The World Series is the annual championship series of Major League Baseball (MLB) and concludes the MLB postseason. First played in 1903, the World Series championship is determined through a best-of-seven playoff and is contested between the champions of the American League (AL) and the National League (NL).
The best-of-seven style has been the format of all World Series (except in 1903, 1919, 1920 and 1921, when the winner was determined through a best-of-nine playoff). The Series-winning team is awarded the Commissioner's Trophy. Players, coaches, and others associated with the team are generally given rings to commemorate their victory; however, they have received other items such as pocket watches and medallions in the past. The winner of the World Series is traditionally invited to the White House to meet the President of the United States.
The New York Yankees of the American League have played in 40 of the 105 Series through 2009 and have won 27 World Series championships, the most of any Major League franchise. The Yankees have also lost more (13) than any other club. For the National League, the Dodgers have appeared in the Series the most at 18 times (9 each in Brooklyn and Los Angeles), but have won the Series only 6 times (once in Brooklyn, five times in Los Angeles). The St. Louis Cardinals have represented the National League 17 times and have won 10 championships, which is the second-most among Major League teams. The Chicago Cubs have the longest streak of not winning the World Series, with their last championship coming in 1908. The Toronto Blue Jays are the only franchise from outside the United States to appear in a World Series, winning in 1992 and 1993.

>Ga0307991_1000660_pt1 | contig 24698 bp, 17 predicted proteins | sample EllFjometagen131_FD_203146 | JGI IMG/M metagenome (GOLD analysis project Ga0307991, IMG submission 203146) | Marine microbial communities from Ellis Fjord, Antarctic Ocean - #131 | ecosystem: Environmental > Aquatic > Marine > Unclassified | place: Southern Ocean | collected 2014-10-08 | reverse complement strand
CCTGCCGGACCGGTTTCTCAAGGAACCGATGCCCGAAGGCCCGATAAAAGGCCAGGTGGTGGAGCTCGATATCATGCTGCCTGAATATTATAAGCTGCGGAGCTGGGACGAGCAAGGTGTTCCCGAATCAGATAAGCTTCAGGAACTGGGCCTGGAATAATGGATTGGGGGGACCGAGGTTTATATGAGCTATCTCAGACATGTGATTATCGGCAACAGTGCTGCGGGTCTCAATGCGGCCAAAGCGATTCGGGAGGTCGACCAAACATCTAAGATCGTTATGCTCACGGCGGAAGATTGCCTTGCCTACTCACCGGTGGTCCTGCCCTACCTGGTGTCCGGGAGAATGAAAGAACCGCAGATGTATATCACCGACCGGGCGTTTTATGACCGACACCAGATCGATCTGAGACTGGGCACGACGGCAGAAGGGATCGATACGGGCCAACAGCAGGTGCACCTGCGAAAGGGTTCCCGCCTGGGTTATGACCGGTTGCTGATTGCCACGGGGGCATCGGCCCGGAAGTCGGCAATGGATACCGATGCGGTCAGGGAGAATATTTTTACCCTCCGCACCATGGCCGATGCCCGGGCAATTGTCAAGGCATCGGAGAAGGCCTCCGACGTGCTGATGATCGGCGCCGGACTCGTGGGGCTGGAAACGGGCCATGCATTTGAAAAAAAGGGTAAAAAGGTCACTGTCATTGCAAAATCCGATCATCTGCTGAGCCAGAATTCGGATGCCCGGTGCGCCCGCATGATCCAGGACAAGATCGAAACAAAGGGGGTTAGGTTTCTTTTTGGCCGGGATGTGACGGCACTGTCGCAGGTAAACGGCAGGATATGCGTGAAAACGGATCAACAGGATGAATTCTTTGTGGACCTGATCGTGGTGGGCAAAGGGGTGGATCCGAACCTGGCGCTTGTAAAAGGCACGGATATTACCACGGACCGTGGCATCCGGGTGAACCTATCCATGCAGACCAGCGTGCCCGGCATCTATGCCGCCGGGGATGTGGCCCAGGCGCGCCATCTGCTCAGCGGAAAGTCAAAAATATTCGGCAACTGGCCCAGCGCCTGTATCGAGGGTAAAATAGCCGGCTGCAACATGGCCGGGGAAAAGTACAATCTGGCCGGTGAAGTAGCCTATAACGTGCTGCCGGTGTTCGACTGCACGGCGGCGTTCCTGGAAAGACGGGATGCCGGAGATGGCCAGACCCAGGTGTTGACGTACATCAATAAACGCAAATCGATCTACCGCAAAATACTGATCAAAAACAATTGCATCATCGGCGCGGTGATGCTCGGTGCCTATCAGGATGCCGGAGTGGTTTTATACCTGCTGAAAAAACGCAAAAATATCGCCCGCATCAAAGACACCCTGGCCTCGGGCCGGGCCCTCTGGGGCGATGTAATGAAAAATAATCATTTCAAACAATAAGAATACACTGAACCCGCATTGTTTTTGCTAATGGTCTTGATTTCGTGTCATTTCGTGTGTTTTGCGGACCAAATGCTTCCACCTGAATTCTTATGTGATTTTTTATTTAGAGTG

|List of World Series champions|